Type the calculation of IEtotal per atom and per mole. Calculate the allowed energy levels: En(per atom) = hcR/n2 where n= 1, 2, 3, ... (with R in units of m1) The cells under the h, c, and R headings below will autofill from cells B140, C140, and B133, respectively, so you just need to enter the formula in Column F to calculate En. En n h c R Eα E4 E3 E2 E1 ∞ 4 3 2 1 0.000E+00 0.000E+00 0.000E+00 0.000E+00 0.000E+00 0.000E+00 0.000E+00 0.000E+00 0.000E+00 0.000E+00 0.000E+00 0.000E+00 0.000E+00 0.000E+00 0.000E+00 En(J) Part II. An Application of AES; Determination of Sodium
DATA Molar mass of NaCl Calculated mass of NaCl needed to make 100 mL of 0.100 M stock solution Actual mass of NaCl weighed out Actual molarity of stock NaCl solution prepared g/mole g g M Volume of 0.100 M stock NaCl solution for preparing 100 mL of each standard Desired mL of 0. 1M NaCl Standard Final [NaCl] (M) needed Note: 1 0.0010 For Table 5, calculate the ACTUAL [Na+] (M and mg/8 fl. oz.) of the 2 0 standards based on the mass of NaCl you weighed out. Use the 3 0 conversion factor: 4 0 5 0 8 fl oz. = 0.2366 L to calculate the [Na+] in mg/8 fl.oz. Table 5: Flame Photometer Data Sample [Na+], (M) Standard 1 Standard 2 Standard 3 Standard 4 Standard 5 Table 5 (continued) Sample Gatorade Coca Cola Site #1, 8.5 m depth Site #1, 9.5 m depth Site #1, 10.5 m depth Site #1, 11.5 m depth Seawater [Na+], (mg/8 fl oz) Intensity Dilution Factor 25 2.5 1 2 10 100 400 Intensity
For your convenience, the depth, dilution factors, and intensity values for the freshwater and seawater samples will autofill in the tables below. DATA ANALYSIS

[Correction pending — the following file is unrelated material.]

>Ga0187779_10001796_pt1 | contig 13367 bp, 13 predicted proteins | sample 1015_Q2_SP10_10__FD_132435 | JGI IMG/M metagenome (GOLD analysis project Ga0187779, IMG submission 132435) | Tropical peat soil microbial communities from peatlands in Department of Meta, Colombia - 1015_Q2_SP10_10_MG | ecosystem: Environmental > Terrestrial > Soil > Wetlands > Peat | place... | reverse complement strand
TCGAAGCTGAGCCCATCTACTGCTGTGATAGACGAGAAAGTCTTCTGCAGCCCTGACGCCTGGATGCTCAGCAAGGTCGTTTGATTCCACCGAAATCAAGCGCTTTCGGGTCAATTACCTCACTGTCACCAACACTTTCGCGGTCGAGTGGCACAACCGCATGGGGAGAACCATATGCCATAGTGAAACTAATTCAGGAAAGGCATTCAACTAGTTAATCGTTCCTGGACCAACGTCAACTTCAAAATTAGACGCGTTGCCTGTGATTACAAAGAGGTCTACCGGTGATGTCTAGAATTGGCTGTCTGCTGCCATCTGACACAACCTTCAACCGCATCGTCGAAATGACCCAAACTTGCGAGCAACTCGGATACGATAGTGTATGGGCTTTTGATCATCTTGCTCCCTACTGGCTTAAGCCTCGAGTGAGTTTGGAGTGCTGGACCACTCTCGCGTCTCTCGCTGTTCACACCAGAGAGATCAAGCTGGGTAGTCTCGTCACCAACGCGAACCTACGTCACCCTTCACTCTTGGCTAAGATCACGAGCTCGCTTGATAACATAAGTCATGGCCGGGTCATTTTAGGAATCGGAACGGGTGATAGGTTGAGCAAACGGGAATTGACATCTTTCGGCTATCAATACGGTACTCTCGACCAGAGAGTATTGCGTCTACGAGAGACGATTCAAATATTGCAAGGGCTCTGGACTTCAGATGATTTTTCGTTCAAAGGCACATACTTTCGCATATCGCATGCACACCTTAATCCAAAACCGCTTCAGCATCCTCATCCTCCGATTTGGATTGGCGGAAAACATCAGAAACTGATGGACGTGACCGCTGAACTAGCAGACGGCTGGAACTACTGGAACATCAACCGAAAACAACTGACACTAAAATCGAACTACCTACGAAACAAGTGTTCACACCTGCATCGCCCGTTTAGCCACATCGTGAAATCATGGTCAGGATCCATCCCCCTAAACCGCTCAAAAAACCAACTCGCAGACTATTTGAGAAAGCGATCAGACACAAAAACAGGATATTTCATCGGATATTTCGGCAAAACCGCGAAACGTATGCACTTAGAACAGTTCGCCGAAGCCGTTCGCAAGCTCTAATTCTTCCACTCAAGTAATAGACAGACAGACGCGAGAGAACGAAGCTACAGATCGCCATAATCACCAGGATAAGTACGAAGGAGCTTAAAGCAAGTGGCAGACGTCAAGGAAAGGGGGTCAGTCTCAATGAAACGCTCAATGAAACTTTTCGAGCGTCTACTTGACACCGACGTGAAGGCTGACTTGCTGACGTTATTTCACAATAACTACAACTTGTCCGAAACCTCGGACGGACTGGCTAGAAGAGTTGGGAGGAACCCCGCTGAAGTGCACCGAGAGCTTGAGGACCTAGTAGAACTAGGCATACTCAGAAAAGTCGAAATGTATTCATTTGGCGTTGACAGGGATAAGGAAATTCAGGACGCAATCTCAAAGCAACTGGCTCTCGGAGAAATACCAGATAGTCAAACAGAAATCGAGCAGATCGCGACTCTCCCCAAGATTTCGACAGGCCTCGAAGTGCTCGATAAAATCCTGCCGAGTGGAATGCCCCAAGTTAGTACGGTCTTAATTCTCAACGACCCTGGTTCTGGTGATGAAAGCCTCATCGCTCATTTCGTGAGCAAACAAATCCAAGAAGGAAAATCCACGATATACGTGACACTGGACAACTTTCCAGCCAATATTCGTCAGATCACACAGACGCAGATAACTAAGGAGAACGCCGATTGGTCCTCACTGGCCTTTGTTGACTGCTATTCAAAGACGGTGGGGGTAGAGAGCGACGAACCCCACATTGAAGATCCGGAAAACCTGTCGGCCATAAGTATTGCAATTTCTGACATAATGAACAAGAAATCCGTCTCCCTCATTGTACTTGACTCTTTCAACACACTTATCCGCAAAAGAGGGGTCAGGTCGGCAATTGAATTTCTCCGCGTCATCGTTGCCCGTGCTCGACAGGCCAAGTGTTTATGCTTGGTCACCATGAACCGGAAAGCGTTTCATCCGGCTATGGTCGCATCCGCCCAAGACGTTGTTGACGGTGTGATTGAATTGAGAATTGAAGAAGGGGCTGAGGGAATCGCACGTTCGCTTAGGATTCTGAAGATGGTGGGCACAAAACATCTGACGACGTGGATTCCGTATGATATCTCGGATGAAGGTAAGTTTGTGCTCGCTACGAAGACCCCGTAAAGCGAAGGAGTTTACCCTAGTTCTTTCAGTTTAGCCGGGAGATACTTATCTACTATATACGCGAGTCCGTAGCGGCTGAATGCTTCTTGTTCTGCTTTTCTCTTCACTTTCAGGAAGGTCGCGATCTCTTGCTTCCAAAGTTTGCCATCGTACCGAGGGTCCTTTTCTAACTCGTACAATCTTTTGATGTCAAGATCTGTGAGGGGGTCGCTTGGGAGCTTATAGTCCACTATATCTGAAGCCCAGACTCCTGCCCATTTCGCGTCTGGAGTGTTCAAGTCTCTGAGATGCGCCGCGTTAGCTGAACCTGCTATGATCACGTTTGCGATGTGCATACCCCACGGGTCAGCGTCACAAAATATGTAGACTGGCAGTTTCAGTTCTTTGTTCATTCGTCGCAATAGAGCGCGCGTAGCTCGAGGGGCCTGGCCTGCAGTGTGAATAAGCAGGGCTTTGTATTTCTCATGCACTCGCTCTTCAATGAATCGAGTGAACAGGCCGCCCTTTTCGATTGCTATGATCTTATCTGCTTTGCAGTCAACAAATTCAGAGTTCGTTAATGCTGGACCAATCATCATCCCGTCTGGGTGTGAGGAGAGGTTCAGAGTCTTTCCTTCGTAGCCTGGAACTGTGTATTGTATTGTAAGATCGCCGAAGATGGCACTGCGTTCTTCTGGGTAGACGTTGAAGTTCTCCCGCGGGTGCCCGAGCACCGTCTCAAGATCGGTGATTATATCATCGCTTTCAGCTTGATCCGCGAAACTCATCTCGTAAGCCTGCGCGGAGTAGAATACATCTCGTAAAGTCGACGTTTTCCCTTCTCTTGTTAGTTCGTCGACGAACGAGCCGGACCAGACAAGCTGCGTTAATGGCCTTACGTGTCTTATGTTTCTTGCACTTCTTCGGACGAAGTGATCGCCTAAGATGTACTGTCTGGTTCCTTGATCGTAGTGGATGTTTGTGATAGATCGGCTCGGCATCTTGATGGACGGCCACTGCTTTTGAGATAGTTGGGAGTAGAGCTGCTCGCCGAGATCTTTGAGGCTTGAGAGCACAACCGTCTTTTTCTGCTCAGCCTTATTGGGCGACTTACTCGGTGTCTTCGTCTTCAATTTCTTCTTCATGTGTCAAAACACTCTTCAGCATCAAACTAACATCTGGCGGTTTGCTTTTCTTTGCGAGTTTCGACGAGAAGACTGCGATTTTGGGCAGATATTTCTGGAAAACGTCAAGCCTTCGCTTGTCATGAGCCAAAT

Put your plot of Intensity vs. [Na+] (M) here. Make your plot big enough to cover this instruction box so that it is large enought for someone else to read. Use the online resources if you need help figuring out how to plot a graph in Excel. Page 3 of 12 Title the graph and label the X and Y axis, including the correct units. Be sure to double check your units and formatting once you print the report. You will plot the data and obtain the trendline equation from the graph. This will be the calibration equation in the form of y=mx+b and you will use it, with your intensities (y) from the data table above, to determine the [Na+] in the samples. For the drink samples, you will need to convert the [Na+] from M to mg/8 fl oz. in order to compare with the manufacturers' values. Put your plot of Intensity vs. [Na+] (M) here. Make your plot big enough to cover this instruction box so that it is large enought for someone else to read. Use the online resources if you need help figuring out how to plot a graph in Excel. Title the graph and label the X and Y axis, including the correct units. Be sure to double check your units and formatting once you print the report. Add a Trendline to show the linear fit of your data. Choose a linear line and choose the options that will "display the equation on the chart". You will plot the data and obtain the trendline equation from the graph. This will be the calibration equation in the form of y=mx+b and you will use it, with your intensities (y) from the data table above, to determine the [Na+] in the samples. For the drink samples, you will need to convert the [Na+] from M to mg/8 fl oz. in order to compare with the manufacturers' values. slope yintercept M1 Using the calibration equation (eqn of the line), calculate the concentration of sodium in the original samples. What percent of the labeled value is the measured value? mg/8 fl. oz, sports drink mg/8 fl.oz on label % measured vs labeled values